Last month, Gov. Ivey encouraged educational institutions to return to the classroom for the spring. A majority of students and faculty who have communicated their preferences favor returning to the classroom while still providing flexibility to faculty and students who request it. Indeed, there is an unavoidable cost to remote learning – we have seen its negative effect on the mental health of both students and faculty members.

Although the decision to return to on-campus instruction is supported by many, some have voiced opposition. The changing and uncertain nature of the pandemic often leads to fear and, in some cases, anger. Unfortunately, much of this anger has been directed at Bill Hardgrave, Auburn’s provost and chief academic officer. Recently, this frustration has manifested in a specially-called – and horribly misguided – meeting to take a vote of no confidence. At Auburn, it takes only 50 faculty members of the more than 1,700 faculty to sign a petition calling for such a vote. That is fewer than 3% of the entire faculty!

This action is regrettable. It sends a false message about a leader who has stepped up to forge an uncharted path during extraordinary times. Throughout this unprecedented year, Dr. Hardgrave has taken deliberate measures to consult with and to incorporate faculty opinion, and to allow exceptions to in-person teaching when it presented a hardship for a faculty member. He has encouraged innovative approaches to pedagogy and helped deliver excellence, which is the hallmark of an Auburn education and a renowned faculty.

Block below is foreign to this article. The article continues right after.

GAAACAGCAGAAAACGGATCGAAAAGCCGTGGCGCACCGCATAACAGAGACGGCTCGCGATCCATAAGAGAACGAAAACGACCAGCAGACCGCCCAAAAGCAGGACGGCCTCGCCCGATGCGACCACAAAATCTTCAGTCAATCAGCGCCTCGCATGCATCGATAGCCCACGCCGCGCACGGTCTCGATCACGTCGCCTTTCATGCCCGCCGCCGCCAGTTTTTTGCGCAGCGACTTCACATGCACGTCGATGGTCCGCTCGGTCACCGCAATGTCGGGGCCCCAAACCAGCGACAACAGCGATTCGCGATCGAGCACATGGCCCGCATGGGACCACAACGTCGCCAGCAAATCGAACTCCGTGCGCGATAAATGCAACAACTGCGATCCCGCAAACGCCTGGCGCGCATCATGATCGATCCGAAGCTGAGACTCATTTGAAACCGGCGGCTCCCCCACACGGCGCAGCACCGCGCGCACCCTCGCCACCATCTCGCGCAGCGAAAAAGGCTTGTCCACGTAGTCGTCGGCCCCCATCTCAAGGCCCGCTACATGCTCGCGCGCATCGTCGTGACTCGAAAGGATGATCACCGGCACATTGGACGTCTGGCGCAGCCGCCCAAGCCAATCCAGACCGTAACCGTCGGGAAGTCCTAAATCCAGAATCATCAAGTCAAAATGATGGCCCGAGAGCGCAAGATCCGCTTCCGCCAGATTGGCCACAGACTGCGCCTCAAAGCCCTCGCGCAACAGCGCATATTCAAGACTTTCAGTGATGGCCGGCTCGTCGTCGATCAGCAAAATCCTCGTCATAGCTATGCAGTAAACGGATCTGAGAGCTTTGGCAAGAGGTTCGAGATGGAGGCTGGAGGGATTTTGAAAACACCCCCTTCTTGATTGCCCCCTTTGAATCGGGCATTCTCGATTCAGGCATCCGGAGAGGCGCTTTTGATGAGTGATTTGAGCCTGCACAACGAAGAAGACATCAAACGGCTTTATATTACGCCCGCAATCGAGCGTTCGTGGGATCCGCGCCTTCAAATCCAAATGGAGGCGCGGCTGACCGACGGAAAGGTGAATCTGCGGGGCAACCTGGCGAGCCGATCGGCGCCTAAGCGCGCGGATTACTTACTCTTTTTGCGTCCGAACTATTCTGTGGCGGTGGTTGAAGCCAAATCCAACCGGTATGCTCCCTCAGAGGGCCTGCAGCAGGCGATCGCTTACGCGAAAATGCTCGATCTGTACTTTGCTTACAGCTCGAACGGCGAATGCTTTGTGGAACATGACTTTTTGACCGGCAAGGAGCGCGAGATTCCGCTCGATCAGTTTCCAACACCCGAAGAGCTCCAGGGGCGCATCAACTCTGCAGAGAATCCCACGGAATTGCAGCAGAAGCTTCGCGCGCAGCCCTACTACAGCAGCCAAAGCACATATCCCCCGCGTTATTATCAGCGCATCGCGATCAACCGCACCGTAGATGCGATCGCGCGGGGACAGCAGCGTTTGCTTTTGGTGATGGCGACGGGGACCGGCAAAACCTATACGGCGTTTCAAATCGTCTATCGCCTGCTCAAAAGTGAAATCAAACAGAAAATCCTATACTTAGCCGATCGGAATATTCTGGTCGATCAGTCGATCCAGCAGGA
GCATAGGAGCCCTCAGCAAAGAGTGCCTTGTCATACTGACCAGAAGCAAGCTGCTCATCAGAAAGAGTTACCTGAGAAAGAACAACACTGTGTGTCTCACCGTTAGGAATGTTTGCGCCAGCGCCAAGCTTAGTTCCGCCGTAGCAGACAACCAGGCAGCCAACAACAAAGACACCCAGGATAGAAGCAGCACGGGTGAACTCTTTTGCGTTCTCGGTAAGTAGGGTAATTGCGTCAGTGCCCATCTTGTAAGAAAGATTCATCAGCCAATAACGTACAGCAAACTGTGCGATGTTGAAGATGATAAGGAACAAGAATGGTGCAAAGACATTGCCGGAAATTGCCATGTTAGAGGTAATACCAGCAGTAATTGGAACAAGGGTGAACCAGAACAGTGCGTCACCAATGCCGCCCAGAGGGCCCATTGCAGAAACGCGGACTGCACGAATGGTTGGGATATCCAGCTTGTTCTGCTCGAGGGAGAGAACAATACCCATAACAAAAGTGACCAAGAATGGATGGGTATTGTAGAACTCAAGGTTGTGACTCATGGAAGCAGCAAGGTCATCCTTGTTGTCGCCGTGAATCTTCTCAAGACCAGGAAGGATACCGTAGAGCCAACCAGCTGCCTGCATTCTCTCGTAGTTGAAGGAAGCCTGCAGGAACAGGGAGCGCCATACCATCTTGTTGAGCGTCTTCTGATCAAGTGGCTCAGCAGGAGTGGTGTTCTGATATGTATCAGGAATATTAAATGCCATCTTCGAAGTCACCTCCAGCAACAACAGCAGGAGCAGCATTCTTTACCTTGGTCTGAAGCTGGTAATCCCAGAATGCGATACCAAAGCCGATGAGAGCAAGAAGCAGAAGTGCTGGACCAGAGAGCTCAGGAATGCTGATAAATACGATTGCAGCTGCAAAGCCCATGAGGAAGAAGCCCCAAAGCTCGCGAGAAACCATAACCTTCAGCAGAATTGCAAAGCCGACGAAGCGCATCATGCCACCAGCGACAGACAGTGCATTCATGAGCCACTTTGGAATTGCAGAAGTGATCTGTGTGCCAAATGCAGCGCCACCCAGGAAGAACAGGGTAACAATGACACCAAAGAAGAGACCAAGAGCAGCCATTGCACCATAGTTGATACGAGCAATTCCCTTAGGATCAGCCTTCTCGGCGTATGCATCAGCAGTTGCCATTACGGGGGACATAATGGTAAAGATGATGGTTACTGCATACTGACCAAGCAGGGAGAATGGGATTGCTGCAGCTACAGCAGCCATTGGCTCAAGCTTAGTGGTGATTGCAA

Auburn President Jay Gogue said recently, “A no-confidence vote in the midst of a global pandemic and social unrest when student, faculty, staff and administration leaders have worked diligently together for the best interests of our campus is unprecedented and destructive.”

At a time when our nation is experiencing profound divisiveness at all levels, Auburn has a unique opportunity to demonstrate its role as a leader in higher education. Dr. Hardgrave’s proven ability to guide Auburn’s academic enterprise during these unprecedented times is indisputable. His efforts have exemplified The Auburn Creed, demonstrating a belief in education, hard work, honesty and sympathy for the interests of the university’s students, faculty and staff.

Not only does a vote of no confidence damage the reputation of an academic leader who has served Auburn admirably for the past 10 years, but it damages the reputation of our university among the higher education community, and it undermines its credibility with our students, parents, alumni, community and accrediting agencies. It does not benefit the university, but rather undercuts the hard work of so many members of the Auburn Family in advancing our mission during the pandemic. I strongly encourage those who wish to express a rational, constructive voice in furthering Auburn’s mission to continue to speak up in support of Dr. Hardgrave and, thus, in support of our university. You are being heard.

Jane DiFolco Parker is retired president of the Auburn University Foundation and retired vice president for development at Auburn University.